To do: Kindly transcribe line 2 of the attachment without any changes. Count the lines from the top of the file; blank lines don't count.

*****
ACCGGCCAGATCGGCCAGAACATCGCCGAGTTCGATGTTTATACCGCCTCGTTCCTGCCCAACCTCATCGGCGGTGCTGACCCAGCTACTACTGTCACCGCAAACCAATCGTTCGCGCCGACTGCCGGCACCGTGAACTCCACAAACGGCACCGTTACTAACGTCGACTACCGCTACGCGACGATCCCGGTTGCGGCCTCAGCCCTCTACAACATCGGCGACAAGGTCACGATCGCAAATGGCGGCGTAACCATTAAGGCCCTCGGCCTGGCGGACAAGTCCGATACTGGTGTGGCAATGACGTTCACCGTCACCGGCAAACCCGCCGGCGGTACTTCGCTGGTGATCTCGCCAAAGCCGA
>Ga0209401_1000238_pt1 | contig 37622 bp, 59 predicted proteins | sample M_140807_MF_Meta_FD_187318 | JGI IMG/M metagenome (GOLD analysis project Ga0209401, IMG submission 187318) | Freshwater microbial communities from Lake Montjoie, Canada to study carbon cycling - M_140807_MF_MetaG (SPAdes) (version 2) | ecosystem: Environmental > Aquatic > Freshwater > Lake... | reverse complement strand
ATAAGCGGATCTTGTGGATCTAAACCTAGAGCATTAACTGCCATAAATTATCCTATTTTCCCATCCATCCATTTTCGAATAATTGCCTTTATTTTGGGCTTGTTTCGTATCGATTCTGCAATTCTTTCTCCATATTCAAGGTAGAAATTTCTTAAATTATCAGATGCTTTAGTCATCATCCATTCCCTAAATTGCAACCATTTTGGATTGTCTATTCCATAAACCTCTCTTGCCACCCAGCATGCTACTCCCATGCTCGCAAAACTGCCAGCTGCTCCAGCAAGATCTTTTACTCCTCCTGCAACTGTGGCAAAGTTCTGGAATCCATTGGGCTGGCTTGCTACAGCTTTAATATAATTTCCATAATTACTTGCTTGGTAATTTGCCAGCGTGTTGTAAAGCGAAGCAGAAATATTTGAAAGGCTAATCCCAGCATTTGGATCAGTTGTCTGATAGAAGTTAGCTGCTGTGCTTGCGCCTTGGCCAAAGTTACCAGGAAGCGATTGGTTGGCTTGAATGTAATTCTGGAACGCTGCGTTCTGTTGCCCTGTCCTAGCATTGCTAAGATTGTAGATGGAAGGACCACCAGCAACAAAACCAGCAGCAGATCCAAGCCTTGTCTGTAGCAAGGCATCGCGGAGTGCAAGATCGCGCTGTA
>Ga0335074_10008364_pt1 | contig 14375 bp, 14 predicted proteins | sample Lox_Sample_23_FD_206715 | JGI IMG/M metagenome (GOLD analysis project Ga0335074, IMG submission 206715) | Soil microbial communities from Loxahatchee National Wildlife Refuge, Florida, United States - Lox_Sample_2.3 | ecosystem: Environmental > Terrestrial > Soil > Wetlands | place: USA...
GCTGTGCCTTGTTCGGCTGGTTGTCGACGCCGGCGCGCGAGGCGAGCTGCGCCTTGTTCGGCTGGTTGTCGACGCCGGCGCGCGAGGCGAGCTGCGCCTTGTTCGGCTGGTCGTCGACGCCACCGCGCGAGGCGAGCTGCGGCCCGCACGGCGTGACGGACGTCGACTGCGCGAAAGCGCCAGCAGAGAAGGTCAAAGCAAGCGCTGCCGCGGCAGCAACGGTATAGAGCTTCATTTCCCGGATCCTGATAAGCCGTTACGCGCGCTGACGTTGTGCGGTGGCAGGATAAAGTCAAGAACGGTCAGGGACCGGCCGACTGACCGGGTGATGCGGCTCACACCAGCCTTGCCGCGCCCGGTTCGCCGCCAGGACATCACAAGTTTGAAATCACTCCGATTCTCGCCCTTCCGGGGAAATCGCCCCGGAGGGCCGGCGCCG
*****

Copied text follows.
>Ga0209401_1000238_pt1 | contig 37622 bp, 59 predicted proteins | sample M_140807_MF_Meta_FD_187318 | JGI IMG/M metagenome (GOLD analysis project Ga0209401, IMG submission 187318) | Freshwater microbial communities from Lake Montjoie, Canada to study carbon cycling - M_140807_MF_MetaG (SPAdes) (version 2) | ecosystem: Environmental > Aquatic > Freshwater > Lake... | reverse complement strand